by Sally Colby
Organic farmers don’t always get the same attention as conventional farmers, but a recently completed national study helped determine the challenges and needs of those who farm organically.
“We consider these surveys and the findings to be the most robust reporting of challenges faced by U.S. organic producers,” said Dr. Thelma Velez, research and education program manager at the Organic Farming Research Foundation (OFRF). “The findings become a roadmap for OFRF, researchers, Congress and the USDA.” The survey results represent 1,000 organic growers, 16 focus groups and a group of transitioning growers.
The demographics of those surveyed isn’t surprising – about 60% of farmers were over age 54 and 77% had 10 years or more farming experience. Motivations to transition to organic production included environment and biodiversity concerns, personal and family health, community concerns, farmworker wellbeing and potential increase in profit. Having a specific contract for organically produced crops was not a significant motivator for transitioning.
Organic growers listed the top five production challenges as weed control, production costs, maintaining adequate yields, managing soil fertility and crop nutrition, and controlling insect pests. Challenges for transitioning growers included weed control, finding organic seed/varieties, managing production costs and minimizing the adverse impacts of tillage. Transitioning farmers also listed seed saving, managing soil fertility and crop nutrition and adapting to climate change as challenges.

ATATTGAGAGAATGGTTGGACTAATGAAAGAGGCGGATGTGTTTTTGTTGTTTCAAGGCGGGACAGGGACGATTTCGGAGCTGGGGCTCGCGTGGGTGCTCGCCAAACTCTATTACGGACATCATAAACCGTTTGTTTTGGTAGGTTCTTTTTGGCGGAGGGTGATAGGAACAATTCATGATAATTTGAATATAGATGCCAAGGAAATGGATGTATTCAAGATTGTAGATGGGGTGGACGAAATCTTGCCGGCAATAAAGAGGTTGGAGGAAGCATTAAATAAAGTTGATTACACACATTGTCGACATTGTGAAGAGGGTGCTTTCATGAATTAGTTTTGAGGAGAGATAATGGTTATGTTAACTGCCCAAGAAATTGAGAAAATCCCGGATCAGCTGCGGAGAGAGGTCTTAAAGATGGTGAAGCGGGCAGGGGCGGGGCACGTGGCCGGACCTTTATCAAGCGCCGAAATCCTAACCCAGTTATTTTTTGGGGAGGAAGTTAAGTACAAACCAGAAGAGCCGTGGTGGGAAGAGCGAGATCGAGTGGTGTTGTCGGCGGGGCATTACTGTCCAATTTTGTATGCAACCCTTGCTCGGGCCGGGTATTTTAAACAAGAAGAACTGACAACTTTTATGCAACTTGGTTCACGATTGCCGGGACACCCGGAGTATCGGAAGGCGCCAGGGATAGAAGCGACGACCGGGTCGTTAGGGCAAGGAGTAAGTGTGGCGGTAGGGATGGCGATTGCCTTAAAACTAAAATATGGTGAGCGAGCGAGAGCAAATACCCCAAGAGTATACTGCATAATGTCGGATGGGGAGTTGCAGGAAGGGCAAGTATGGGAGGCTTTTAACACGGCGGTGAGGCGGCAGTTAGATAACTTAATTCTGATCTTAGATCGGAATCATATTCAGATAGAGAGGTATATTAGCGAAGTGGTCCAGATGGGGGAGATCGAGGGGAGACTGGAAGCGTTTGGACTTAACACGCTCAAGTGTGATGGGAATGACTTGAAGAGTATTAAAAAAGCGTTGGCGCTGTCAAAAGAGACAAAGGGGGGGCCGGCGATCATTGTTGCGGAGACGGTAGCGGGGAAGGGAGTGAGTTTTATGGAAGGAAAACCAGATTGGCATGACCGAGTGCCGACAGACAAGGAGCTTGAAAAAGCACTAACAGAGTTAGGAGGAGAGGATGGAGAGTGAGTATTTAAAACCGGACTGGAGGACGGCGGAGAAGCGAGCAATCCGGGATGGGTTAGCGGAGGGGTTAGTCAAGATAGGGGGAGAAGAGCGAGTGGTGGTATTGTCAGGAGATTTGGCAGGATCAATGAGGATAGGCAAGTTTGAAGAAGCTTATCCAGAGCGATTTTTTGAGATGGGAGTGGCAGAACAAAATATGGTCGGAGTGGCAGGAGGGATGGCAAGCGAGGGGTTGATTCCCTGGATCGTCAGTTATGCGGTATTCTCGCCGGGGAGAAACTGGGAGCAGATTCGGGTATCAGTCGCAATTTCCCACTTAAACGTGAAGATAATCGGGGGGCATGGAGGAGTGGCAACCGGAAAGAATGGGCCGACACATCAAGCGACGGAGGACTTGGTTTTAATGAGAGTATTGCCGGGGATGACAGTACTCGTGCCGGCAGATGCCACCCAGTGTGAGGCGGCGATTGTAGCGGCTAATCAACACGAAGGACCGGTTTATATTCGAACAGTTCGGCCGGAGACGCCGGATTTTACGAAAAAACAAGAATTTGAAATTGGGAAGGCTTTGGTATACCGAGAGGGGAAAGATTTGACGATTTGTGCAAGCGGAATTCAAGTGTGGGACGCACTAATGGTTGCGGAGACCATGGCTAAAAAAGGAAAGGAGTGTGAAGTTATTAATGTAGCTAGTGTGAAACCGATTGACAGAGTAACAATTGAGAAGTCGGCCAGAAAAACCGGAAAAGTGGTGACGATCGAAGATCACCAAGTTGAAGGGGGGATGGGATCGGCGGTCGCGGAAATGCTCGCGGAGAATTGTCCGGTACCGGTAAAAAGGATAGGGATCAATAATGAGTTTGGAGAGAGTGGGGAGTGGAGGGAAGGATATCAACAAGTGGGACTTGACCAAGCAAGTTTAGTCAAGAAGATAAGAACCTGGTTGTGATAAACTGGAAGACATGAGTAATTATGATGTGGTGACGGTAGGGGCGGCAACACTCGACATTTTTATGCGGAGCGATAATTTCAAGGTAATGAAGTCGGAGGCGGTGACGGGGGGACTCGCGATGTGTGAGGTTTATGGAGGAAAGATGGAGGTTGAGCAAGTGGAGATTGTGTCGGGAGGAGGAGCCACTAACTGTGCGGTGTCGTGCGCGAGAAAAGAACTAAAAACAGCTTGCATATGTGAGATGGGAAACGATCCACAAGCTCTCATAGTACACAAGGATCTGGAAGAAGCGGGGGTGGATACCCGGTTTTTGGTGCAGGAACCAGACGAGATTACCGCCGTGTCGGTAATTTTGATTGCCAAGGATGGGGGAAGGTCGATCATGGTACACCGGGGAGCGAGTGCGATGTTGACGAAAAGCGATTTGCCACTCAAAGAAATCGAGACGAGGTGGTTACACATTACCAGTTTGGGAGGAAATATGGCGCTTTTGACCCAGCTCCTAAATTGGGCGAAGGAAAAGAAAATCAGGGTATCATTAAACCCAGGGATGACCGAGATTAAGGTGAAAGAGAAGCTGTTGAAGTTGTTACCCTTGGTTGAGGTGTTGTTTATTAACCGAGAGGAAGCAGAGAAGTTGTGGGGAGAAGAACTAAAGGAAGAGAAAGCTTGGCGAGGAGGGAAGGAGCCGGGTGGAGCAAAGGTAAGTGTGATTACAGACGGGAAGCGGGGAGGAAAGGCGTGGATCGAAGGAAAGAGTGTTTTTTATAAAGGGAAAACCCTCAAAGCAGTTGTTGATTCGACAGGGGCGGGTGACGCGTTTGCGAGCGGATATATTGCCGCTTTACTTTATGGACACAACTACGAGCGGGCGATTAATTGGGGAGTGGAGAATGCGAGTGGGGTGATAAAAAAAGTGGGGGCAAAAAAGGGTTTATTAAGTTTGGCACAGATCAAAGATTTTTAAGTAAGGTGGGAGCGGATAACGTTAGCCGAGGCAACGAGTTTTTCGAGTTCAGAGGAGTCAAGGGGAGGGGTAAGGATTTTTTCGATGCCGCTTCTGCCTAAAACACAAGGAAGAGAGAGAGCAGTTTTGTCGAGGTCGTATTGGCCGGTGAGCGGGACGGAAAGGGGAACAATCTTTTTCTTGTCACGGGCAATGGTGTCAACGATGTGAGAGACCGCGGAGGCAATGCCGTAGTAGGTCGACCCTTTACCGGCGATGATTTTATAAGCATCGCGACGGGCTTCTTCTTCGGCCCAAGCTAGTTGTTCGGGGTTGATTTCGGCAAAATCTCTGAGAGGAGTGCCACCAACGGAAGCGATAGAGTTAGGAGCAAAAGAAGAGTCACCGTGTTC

With weed management topping most lists of concerns, comments on the topic included “I would like to see more research not on how to kill weeds but how to discourage them to germinate in the first place.” Some voiced concern about the challenges of perennial weeds such as nutsedge, morning glory, bindweed and Canada thistle; other growers indicated a need for information about appropriate pre- and post-emergent herbicides.
Some respondents indicated issues maintaining sufficient yield to break even over input costs, which Velez said is tied to soil building. Managing insect pests is also a problem for many organic growers. “Some folks said there’s an increasing number of pests and diseases,” she said, “and it’s becoming more difficult to keep up.”
Farmers listed a variety of non-production challenges including accessing labor, finding and developing markets for organic products, cost of organic certification, meeting recordkeeping requirements and developing infrastructure. “For beginning farmers, accessing capital and financing is a challenge,” said Velez. “For experienced farmers, farm succession planning emerges as a challenge. Those who have been farming for decades want to make sure their farm continues to produce and stays within an agricultural setting.”
Velez said in finding and developing markets, there’s a big difference between certified organic growers and transitioning growers. Transitioning farmers see a need for identifying regional market opportunities that smaller growers can serve with aggregated distribution systems such as co-ops or food hubs. One respondent asked about tools and technologies that can serve small farms trying to sell online or provide delivery services. Velez said this presents an opportunity for researchers to work on finding ways to build a more sustainable organic food system. Transitioning farmers often struggle to find qualified people who were available regularly, but sometimes for only several days a week for short periods of time.